As crime writer Erica Falck goes through her late mother Elsy’s possessions, she finds what appears to be a Nazi medal.  Hoping to learn more about her aloof mother’s enigmatic past, she visits retired history professor Erik Frankel, an expert on the Nazis who also knew Elsy during the war.  She finds Frankel evasive and of little help, and she soon forgets about the interview – until several months later when she learns Frankel has been murdered.  When others in Elsy’s wartime past are also killed, Erica and her husband, Det. Patrik Hedstrom, fear that her discovery of her mother’s diaries may have unearthed a killer.  The Hidden Child is the latest from Camilla Lackberg. 

In her latest novel, Francine Prose invites us into the exotic, hedonistic world that was Paris between the first and second world wars.  Lovers at the Chameleon Club, Paris 1932 revolves around a group of disenfranchised characters who meet regularly at the night spot of the title.  Among them are rakish, hard-drinking American novelist Lionel Maine, Hungarian photographer Gabor Tsenyi, and Lou Villars, a cross-dressing lesbian race car driver who grows increasingly enamored with Hitler and the Nazi party. 

Other new titles:

Fiction –
     The Serpent of Venice, by Christopher Moore;
The Lincoln Myth, by Steve Berry;
Ghost Ship: a Novel of the NUMA Files, by Clive Cussler;
The Folklore of Discword (SF), by Terry Pratchett.

Non-fiction –
     The Sixth Extinction: an Unnatural History (576.840), by Elizabeth Kolbert;
Lady Almina and the Real Downton Abbey: the Lost Legacy of Highclere Castle (941.082), by the Countess of 

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June 27, 2014 

Using diaries, letters, and interviews, Jonathan Mayo follows the action that occurred 70 years ago on the beaches of Normandy.  D-Day: Minute by Minute (940.542) begins at 4:15 a.m. Monday, June 5, 1944, and ends at midnight June 6 as the Germans began to realize that they were defeated and, ultimately, what that would mean for the war in Europe.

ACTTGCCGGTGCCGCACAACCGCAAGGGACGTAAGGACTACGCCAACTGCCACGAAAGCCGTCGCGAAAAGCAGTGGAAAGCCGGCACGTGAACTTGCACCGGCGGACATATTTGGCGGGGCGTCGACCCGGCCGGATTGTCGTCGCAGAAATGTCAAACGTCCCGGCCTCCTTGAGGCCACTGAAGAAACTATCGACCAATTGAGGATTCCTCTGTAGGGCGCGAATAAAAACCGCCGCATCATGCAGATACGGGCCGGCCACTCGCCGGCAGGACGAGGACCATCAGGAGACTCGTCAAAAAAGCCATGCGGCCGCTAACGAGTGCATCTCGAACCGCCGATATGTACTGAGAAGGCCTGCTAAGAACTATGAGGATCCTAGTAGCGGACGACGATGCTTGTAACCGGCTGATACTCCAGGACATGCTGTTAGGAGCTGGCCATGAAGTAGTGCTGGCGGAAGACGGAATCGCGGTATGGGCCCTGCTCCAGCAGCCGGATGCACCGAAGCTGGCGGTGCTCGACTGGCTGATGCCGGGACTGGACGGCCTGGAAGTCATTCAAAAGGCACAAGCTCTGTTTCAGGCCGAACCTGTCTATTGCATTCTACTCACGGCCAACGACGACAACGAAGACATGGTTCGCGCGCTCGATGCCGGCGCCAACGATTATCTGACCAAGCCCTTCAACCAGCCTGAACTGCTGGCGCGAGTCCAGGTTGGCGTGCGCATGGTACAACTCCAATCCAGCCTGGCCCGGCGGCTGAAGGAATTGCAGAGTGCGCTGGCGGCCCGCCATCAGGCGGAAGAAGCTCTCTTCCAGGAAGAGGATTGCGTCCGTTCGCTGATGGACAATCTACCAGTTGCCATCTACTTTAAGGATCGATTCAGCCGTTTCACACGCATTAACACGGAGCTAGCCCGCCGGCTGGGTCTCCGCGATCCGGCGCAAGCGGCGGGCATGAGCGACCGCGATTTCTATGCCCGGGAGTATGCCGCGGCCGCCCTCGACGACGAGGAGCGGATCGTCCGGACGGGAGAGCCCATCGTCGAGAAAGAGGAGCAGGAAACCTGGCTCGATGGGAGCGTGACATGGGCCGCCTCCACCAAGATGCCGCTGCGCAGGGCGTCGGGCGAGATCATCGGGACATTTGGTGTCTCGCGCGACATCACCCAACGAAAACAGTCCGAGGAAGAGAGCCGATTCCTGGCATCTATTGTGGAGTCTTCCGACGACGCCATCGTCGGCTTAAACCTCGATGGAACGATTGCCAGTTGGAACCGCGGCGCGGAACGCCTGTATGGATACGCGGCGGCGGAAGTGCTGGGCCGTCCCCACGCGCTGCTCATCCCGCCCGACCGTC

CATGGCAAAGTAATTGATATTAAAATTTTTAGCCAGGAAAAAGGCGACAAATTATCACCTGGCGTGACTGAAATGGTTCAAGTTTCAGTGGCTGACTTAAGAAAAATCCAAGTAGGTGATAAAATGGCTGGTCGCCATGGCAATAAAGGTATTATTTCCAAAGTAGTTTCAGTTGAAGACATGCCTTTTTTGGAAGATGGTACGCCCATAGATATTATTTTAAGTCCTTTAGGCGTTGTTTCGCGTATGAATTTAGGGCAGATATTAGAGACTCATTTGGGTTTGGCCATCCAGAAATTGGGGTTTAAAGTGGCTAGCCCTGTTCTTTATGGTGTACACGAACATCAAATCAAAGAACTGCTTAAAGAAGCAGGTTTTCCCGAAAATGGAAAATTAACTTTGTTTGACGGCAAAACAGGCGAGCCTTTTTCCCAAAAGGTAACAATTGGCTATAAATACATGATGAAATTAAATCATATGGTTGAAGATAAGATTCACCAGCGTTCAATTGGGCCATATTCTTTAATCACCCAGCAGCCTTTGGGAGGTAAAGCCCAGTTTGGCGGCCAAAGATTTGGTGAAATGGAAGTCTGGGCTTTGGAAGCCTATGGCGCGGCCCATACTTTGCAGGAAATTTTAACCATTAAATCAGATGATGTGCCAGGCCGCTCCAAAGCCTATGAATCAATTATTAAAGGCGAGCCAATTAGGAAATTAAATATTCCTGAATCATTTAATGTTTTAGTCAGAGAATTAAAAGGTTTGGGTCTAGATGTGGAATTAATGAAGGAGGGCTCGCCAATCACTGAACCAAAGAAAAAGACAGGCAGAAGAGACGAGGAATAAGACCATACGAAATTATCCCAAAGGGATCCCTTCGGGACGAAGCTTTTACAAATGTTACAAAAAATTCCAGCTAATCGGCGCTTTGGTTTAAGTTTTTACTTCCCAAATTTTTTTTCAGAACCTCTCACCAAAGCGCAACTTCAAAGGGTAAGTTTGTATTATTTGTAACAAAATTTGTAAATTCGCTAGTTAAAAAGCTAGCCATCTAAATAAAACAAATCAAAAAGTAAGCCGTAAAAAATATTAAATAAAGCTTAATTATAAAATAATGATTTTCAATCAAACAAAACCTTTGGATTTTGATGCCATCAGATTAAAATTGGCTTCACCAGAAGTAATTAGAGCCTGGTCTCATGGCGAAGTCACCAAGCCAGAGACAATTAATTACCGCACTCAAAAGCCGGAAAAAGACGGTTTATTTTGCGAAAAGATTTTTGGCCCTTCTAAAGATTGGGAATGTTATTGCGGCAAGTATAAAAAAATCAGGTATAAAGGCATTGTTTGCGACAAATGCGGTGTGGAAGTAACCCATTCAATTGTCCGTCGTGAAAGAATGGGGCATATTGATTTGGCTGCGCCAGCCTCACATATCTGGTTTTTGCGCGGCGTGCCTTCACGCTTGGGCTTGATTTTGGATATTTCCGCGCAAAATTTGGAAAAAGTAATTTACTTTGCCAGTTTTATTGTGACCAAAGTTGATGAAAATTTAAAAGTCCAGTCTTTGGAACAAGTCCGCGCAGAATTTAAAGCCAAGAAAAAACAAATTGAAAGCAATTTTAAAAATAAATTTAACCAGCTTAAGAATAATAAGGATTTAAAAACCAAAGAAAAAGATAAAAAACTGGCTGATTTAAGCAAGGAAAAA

In 1991, Diana Gabaldon began her epic story of time-traveling World War II nurse Claire Randall and her love for the 18th Century Scotsman Jamie Fraser.  A huge fanbase has waited impatiently for each installment, with number eight in the series hot off the presses.  As Written in My Own Heart’s Blood opens, Jamie has just returned from what Claire believes to be a watery grave to learn that in her grief she has married his best friend.  And, as the Revolutionary War continues to unfold around them, their daughter Briana and her family face dangers of their own in the 20th Century. 

The American intelligence community suffered a serious blow last year when 29-year-old Edward Snowden, a senior computer specialist with the National Security Agency, turned over tons of information on U. S. surveillance practices to the British newspaper the Guardian.  A reporter for that paper, Luke Harding, details how Edward passed along the information and the still-unfolding consequences of his deed in The Snowden Files: the Inside Story of the World’s Most Wanted Man (327.120). 

For 25 years, Brian Lamb has taken C-SPAN out of Congress and into our living rooms with bright and entertaining interviews of notable non-fiction authors.  Sundays at Eight: 25 Years of Stories from C-SPAN’s Q & A and Booknotes (791.450) is Lamb’s eighth compilation of those interviews.  The pool of popular authors include David McCullough, Charles Krauthammer, Malcolm Gladwell, the late Christopher Hitchens, and Michael Lewis to name just a few. 

Four years ago young Justin Campbell disappeared.  The police had no leads, no kidnapper ever contacted the family – it was as if the little boy had been swallowed by the earth.  The Campbells tried to get on with their lives, but Justin’s disappearance shadowed each of them – until the day Justin was found in a nearby town living with the man who had abducted him.  In his fiction debut, Remember Me Like This, Bret Anthony Johnston tells of a family in crisis who are forced to face a whole new set of problems when their son returns. 

Sheep farmer Albert Stark is not your typical Wild West hero.  Gunfights, rattlesnakes, bar brawls, unsafe drinking water – he avoids them all.  But when his girlfriend throws him over for the town jerk, he knows he has to fight back.  Too bad he doesn’t know how to shoot a gun.  Seth MacFarlane takes us back to the days of yesteryear in his raunchy, hilarious first novel, A Million Ways to Die in the West – based on his raunchy, hilarious movie by the same name. 

New DVD titles:

Feature –
     Anchorman 2: the Legend Continues, starring Will Ferrell and Steve Carell;
Delivery Man, with Vince Vaughn and Chris Pratt;
The Monuments Men, featuring George Clooney and Matt Daman;
Pitch Perfect, starring Rebel Wilson and Anna Camp.

Foreign –
     Instructions Not Included, with Eugenio Derbez.